We cannot impose upon a statute a limiting construction where to do so would strain congressional intent. Given the wording of the statute and the history behind it, we conclude that Title VII, by "the affirmative intention of the Congress, clearly expressed," Catholic Bishop, 440 U.S. at 501, 99 S.Ct. at 1319, applies to the employment decision in this case. We must turn, therefore, to the constitutional questions.
The "wall of separation" between church and state, Everson v. Board of Education, 330 U.S. 1, 16, 67 S.Ct. 504, 511, 91 L.Ed. 711 (1947) has become a "variable barrier," Lemon v. Kurtzman, 403 U.S. 602, 614, 91 S.Ct. 2105, 2112, 29 L.Ed.2d 745 (1971), as Congress has enacted comprehensive legislation to achieve desirable goals. Tensions have developed between our cardinal Constitutional principles of freedom of religion, on the one hand, and our national attempt to eradicate all forms of discrimination, on the other.
See D. Laycock, Towards A General Theory of the Religion Clauses: The Case of Church Labor Relations and the Right to Church Autonomy, 81 Columbia L.Rev. 1373 (1981), citing as examples the National Labor Relations Act, the Fair Labor Standards Act, the Civil Rights Act of 1964, and the Federal Unemployment Tax Act. Id. at 1373.
See B. Bagni, Discrimination in the Name of the Lord: A Critical Evaluation of Discrimination by Religious Organizations, 79 Columbia L.Rev. 1514 (1979).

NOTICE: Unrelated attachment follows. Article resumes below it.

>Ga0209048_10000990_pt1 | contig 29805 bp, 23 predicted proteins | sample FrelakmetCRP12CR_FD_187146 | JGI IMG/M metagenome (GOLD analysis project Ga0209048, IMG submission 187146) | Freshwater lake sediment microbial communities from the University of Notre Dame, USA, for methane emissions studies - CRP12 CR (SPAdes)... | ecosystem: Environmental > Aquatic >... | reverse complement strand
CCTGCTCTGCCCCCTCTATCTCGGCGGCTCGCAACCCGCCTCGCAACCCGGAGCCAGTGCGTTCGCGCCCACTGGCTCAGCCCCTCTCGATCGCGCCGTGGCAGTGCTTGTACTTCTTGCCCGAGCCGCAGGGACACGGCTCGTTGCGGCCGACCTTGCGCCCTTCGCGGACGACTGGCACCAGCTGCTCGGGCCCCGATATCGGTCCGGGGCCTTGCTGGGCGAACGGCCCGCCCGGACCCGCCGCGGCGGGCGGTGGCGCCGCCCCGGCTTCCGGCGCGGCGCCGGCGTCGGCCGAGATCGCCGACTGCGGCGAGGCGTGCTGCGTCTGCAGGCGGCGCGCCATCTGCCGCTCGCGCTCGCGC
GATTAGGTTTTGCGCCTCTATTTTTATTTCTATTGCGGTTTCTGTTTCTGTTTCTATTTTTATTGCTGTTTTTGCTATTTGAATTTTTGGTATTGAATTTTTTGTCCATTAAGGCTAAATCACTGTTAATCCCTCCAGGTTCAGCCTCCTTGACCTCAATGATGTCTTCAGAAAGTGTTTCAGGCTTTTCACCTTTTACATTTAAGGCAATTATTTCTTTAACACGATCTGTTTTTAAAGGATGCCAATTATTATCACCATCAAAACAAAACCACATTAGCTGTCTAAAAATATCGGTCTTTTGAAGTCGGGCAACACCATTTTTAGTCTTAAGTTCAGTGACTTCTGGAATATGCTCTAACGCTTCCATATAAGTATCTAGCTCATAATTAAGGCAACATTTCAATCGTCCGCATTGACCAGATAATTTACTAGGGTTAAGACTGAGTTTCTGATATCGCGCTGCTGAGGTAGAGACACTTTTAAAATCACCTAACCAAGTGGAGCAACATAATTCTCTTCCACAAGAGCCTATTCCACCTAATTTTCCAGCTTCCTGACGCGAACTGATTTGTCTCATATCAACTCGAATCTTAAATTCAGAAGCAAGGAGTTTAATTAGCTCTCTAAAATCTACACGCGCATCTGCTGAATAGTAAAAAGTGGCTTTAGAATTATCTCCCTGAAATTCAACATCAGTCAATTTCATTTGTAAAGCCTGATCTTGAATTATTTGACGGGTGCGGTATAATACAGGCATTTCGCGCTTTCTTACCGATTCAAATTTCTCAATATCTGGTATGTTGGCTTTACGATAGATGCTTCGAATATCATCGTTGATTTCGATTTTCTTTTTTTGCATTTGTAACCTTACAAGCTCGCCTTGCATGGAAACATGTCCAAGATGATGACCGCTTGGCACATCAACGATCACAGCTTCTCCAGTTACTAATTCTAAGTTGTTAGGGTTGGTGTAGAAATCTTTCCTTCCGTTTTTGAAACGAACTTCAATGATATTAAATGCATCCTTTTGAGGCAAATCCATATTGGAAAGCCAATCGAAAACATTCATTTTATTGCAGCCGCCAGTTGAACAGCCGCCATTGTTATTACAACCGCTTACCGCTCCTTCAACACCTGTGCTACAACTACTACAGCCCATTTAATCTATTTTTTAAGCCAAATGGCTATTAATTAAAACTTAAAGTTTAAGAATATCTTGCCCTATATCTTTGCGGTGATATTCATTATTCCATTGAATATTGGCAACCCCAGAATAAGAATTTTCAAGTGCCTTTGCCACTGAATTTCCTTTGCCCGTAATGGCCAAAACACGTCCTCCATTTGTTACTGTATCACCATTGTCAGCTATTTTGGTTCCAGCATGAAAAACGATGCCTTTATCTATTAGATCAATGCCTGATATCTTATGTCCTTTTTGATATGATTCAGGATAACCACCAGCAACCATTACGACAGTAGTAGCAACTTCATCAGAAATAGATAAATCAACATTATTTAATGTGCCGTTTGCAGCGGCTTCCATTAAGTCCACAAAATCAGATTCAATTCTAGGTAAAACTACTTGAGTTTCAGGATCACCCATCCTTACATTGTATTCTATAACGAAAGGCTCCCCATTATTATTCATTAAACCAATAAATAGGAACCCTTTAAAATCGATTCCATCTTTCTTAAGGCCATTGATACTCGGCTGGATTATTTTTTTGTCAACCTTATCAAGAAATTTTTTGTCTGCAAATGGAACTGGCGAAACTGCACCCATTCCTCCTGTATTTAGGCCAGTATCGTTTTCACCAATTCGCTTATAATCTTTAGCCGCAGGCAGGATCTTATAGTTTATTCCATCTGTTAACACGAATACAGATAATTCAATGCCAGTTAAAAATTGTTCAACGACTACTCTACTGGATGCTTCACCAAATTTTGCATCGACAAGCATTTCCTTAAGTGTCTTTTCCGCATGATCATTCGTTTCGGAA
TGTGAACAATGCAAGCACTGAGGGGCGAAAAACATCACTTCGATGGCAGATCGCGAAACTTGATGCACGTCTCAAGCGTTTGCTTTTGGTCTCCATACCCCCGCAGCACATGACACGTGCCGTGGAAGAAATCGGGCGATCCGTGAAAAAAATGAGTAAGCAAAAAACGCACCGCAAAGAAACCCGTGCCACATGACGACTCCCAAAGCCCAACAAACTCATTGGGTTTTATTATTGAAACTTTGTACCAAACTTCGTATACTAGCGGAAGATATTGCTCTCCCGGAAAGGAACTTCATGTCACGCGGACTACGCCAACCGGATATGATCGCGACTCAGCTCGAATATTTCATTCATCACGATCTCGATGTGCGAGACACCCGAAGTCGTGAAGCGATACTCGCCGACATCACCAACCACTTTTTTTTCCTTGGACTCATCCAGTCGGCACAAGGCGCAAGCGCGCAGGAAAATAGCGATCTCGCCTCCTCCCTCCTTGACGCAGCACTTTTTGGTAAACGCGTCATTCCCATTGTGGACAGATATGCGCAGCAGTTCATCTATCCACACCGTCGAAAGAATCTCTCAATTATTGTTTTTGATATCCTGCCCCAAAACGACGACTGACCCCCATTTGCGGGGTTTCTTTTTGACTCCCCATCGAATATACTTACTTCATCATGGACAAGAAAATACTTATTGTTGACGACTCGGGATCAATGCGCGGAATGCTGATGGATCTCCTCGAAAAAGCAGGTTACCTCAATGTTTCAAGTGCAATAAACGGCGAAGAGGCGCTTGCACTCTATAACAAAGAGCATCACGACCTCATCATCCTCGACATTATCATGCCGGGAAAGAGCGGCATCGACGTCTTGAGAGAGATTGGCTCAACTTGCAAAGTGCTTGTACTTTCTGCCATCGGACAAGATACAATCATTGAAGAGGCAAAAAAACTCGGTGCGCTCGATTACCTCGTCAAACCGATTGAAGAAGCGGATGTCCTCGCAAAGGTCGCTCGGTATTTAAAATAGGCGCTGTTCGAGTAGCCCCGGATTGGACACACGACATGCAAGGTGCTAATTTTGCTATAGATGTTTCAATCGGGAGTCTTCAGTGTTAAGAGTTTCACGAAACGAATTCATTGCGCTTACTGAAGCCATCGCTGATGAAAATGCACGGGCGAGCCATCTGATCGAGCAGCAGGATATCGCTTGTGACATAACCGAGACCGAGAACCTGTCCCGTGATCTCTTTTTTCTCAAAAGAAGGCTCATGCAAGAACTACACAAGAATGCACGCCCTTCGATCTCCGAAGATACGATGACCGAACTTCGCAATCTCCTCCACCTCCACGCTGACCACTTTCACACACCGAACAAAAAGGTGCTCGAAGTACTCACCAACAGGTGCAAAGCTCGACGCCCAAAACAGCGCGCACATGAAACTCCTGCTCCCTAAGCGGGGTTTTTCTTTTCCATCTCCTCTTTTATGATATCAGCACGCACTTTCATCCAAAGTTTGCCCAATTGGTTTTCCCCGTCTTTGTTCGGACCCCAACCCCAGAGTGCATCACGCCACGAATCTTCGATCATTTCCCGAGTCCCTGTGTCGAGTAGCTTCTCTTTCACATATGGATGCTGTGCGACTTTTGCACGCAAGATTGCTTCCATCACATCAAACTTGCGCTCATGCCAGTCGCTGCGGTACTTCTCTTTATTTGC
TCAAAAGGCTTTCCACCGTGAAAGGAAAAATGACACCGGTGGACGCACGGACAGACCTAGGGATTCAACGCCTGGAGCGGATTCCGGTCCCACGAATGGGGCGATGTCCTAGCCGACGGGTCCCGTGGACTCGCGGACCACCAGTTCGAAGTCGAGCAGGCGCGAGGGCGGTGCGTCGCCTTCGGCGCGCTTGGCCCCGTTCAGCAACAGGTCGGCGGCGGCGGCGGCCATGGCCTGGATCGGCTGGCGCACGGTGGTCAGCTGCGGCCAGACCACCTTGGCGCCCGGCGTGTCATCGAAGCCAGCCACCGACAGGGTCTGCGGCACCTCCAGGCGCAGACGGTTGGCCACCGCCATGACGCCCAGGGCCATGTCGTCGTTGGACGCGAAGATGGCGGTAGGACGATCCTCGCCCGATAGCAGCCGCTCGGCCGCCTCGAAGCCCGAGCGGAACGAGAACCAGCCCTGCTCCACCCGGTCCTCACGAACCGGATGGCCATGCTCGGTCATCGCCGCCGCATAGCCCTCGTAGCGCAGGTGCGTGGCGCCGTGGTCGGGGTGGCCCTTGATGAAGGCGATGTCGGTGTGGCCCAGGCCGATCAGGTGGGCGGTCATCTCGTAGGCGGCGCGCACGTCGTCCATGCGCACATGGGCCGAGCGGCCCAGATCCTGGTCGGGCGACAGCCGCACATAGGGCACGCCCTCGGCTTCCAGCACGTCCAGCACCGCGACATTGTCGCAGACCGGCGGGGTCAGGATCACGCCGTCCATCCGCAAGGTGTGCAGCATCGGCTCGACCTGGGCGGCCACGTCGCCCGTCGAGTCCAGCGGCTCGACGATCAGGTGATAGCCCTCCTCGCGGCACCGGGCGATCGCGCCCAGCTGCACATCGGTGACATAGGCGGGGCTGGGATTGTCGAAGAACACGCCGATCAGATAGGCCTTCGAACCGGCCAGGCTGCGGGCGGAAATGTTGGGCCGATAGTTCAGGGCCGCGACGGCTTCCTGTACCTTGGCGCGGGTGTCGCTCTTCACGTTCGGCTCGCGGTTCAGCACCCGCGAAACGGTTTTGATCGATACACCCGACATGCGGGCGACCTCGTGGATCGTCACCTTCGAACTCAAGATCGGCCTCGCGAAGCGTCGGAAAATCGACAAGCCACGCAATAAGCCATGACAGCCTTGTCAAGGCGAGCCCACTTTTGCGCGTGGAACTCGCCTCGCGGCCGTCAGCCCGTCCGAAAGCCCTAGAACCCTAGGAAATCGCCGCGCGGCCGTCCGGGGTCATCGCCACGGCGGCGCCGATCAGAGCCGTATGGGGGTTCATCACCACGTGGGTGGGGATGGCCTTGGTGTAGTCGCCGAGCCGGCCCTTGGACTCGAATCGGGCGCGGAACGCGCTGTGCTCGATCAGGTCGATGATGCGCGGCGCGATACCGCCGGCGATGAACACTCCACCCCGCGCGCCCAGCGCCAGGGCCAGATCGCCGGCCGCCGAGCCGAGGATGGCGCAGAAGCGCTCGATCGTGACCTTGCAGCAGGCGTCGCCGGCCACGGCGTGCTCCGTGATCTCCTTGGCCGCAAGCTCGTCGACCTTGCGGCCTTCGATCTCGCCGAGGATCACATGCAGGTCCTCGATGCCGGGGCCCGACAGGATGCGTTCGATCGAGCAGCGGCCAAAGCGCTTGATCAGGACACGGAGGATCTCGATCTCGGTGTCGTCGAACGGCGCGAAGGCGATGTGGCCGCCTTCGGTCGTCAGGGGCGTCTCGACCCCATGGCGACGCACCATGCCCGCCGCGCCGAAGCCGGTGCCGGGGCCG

Each person's right to believe as he wishes and to practice that belief according to the dictates of his conscience so long as he does not violate the personal rights of others, is fundamental to our system. Sherbert v. Verner, 374 U.S. 398, 402-03, 83 S.Ct. 1790, 1792-94, 10 L.Ed.2d 965 (1963). This basic freedom is guaranteed not only to individuals but also to churches in their collective capacities, which must have "power to decide for themselves, free from state interference, matters of church government as well as those of faith and doctrine." Kedroff v. St. Nicholas Cathedral, 344 U.S. 94, 116, 73 S.Ct. 143, 154, 97 L.Ed. 120 (1952). Ecclesiastical decisions are generally inviolate; "civil courts are bound to accept the decisions of the highest judicatories of a religious organization of hierarchical polity on matters of discipline, faith, internal organization, or ecclesiastical rule, custom, or law," Serbian Orthodox Diocese v. Milivojevich, 426 U.S. 696, 713, 96 S.Ct. 2372, 2382, 49 L.Ed.2d 151 (1976). The right to choose ministers without government restriction underlies the wellbeing of religious community, see Kedroff, 344 U.S. at 116, 73 S.Ct. at 154, for perpetuation of a church's existence may depend upon those whom it selects to preach its values, teach its message, and interpret its doctrines both to its own membership and to the world at large.